Sybase is latest RDB maker to embrace MapReduce

Google's 'NoSQL' technology continues to attract relational database developers

Who says there is a war raging between traditional SQL database vendors and the upstarts touting the so-called 'NoSQL' technology?

A slew of relational database vendors, ranging from startups touting massively-parallel data warehousing appliances to grizzled veterans of the online transaction processing (OLTP) wars, are moving to support the MapReduce data processing technology invented by Google Inc.

Sybase Inc. is the latest vendor to jump on the NoSQL bandwagon -- CTO Irfan Khan disclosed that the veteran database vendor is now working on adding MapReduce functionality inside its popular Sybase IQ analytic database.

The new functionality should help Sybase IQ crunch more data faster, says Khan. Sybase IQ is the most established of the column-based databases that have become trendy for BI and analytics applications.

"By incorporating MapReduce in a user-defined function (UDF) approach, we'll be able to break down the complexity of a problem [and] push processing closer to where the data resides while keeping the friendly SQL-like exterior," Khan said.

Startups Aster Data Inc. and Greenplum Inc. kicked off the trend last year by announcing plans to add the MapReduce technology to their respective data warehousing apps in order to accelerate the crunching of large analytical data sets.

Proponents claim that MapReduce, along with its Java-based open-source sibling, Hadoop, are faster than relational databases that hold huge amounts of data -- think hundreds of terabytes or even petabytes -- spread out over large-scale server grids like Google's search server installations.

MapReduce and Hadoop usage began among Web-centric companies like Yahoo, Facebook, and LinkedIn, all with data processing needs similar to Google's.

Meanwhile, SQL proponents argue that the advantages of MapReduce andHadoop are limited only to certain types of data-crunching, such as text indexing or data mining, and that the SQL language and tools are faster and better-suited for wide-ranging needs of most enterprises.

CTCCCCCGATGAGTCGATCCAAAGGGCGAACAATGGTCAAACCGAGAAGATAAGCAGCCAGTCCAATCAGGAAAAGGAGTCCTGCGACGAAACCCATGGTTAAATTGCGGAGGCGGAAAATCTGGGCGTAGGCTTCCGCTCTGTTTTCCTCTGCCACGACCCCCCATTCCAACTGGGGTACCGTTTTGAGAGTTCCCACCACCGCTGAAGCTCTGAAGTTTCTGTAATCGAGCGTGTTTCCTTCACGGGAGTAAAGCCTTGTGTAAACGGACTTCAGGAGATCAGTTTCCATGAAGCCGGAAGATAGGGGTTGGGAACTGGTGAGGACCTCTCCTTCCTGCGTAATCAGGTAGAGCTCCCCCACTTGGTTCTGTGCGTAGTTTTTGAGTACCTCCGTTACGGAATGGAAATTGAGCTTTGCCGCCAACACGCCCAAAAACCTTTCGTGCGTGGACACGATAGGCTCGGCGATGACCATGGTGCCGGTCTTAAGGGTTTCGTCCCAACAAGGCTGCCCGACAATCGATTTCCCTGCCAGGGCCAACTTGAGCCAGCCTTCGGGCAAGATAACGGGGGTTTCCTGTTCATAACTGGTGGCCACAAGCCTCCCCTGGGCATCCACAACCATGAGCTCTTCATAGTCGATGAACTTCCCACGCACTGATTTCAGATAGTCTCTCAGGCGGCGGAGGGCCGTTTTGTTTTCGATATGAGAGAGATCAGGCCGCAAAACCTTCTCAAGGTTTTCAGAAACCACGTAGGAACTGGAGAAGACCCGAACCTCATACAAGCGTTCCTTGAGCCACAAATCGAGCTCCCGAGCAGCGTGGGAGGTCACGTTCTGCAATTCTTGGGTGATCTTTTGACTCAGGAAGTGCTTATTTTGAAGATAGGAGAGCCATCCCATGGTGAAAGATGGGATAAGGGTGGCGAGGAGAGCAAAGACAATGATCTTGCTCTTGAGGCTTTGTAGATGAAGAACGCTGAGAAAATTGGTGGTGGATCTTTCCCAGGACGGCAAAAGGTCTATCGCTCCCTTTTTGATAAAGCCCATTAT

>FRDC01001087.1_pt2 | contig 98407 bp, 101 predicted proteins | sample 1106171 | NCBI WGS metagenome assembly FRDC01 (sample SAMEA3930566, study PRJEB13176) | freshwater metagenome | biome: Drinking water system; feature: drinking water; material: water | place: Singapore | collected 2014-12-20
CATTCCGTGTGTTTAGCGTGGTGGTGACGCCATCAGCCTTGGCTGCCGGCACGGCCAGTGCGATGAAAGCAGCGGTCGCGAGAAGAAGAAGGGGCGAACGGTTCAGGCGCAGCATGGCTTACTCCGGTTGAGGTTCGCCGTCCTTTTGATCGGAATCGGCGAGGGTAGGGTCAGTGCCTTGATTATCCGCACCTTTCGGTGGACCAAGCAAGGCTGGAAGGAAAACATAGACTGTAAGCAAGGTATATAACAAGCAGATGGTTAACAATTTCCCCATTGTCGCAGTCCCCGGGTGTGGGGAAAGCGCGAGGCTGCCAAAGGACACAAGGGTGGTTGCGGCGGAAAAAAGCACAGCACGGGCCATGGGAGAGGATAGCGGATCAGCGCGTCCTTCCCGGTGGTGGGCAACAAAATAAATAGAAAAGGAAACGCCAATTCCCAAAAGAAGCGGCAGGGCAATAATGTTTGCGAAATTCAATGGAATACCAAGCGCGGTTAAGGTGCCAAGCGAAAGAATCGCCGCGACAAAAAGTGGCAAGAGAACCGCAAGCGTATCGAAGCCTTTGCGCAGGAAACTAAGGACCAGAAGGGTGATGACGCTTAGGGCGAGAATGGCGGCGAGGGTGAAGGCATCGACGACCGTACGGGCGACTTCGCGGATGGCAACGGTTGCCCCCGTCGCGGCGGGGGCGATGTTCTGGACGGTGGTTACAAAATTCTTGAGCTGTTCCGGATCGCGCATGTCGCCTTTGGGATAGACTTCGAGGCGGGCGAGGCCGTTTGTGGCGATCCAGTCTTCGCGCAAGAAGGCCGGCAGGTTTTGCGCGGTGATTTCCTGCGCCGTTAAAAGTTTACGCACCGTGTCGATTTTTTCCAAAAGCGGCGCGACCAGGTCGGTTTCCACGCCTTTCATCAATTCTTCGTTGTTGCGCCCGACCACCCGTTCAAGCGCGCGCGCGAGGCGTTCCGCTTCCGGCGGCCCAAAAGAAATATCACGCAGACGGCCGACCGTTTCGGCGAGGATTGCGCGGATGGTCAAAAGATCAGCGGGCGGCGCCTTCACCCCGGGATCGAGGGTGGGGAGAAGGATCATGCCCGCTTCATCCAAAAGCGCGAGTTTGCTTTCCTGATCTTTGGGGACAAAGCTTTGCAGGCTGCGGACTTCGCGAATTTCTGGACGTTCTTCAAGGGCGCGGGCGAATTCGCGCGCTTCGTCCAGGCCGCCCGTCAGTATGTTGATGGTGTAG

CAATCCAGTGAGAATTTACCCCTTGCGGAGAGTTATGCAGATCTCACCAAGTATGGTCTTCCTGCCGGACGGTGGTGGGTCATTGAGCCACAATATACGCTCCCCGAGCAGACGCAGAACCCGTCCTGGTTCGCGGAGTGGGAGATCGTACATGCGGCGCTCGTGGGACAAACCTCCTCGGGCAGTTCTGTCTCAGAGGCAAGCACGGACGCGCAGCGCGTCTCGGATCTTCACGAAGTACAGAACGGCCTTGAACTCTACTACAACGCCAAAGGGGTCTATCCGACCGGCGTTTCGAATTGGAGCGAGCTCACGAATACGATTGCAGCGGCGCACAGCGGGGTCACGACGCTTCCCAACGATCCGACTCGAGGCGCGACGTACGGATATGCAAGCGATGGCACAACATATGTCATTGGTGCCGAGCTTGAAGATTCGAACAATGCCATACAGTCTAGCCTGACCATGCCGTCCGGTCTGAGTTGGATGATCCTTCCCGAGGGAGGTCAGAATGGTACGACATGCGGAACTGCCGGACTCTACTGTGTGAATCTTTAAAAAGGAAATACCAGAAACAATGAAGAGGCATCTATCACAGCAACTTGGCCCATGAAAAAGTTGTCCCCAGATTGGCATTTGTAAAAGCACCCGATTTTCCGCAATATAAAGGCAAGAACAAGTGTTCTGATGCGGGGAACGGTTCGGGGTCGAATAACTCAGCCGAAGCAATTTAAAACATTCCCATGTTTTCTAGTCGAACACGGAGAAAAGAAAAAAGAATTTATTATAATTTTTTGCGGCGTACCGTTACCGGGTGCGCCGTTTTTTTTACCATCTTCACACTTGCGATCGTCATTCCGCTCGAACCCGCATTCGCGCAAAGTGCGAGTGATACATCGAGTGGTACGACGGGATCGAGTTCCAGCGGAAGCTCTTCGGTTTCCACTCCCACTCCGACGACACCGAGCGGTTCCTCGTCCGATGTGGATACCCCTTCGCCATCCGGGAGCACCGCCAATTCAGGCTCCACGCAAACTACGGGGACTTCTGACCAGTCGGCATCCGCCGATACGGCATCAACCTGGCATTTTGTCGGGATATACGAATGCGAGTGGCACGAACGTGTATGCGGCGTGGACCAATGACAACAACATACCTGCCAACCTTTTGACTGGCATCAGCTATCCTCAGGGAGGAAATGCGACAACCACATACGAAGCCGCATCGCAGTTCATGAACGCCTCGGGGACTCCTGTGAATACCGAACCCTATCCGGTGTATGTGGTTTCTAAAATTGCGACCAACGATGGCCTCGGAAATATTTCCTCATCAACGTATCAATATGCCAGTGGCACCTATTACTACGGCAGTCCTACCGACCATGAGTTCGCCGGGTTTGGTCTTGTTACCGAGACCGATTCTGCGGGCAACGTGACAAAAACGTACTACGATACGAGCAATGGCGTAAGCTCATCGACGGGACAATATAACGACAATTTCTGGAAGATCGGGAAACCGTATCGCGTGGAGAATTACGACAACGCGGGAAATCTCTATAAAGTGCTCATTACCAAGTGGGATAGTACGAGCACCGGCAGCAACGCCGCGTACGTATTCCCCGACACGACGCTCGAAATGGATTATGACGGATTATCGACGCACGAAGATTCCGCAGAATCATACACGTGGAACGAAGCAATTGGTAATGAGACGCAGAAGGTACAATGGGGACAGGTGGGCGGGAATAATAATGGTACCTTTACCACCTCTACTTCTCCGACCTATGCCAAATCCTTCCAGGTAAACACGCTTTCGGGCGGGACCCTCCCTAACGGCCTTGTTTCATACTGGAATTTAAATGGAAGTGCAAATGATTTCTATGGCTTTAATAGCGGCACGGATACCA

Judging by the companies presenting at the first HadoopWorld conference, held in October, though, interest in the new technology is widespread. The list included speakers from Visa, JP Morgan Chase, Booz Allen, the New York Times and China Mobile.

Relational database pioneer Michael Stonebraker co-authored a paper earlier this year contending that that SQL technology still beats MapReduce in most cases. But that conclusion didn't stop Vertica Systems Inc., the startup where he serves as CTO, , from adding Hadoop functionality to its new Vertica 3.5 database.

Meanwhile, data warehouse appliance supplier Netezza and longtime data warehousing firm Teradata Inc. are working on adding MapReduce functionality.

Also, a team of researchers led by Yale researcher Daniel J. Abadi have developed HadoopDB, which melds PostgreSQL, Hadoop and Facebook's version of Hadoop, called Hive.

Even the top three makers of traditional relational databases appear to be swayed by the shift in corporate interest from OLTP to analytics and BI.

IBM said in October that it has developed a Hadoop-based data analytics Web service called M2, though it has not disclosed any plans to use the technology around its relational DB2 or Informix databases.

Microsoft is reportedly working to add MapReduce-like featuresto the next version of its Flagship database, SQL Server 2008 R2, code-named Madison.

Neither IBM or Microsoft officials immediately responded to a request for comment.

Meanwhile, Oracle Corp. said recently that it has already added MapReduce to its market-leading database.

Analyst Curt Monash says he's most impressed so far by Aster Data's integration of SQL and MapReduce. "The guys at SAS [Institute, an Aster partner], love them for it," he said.

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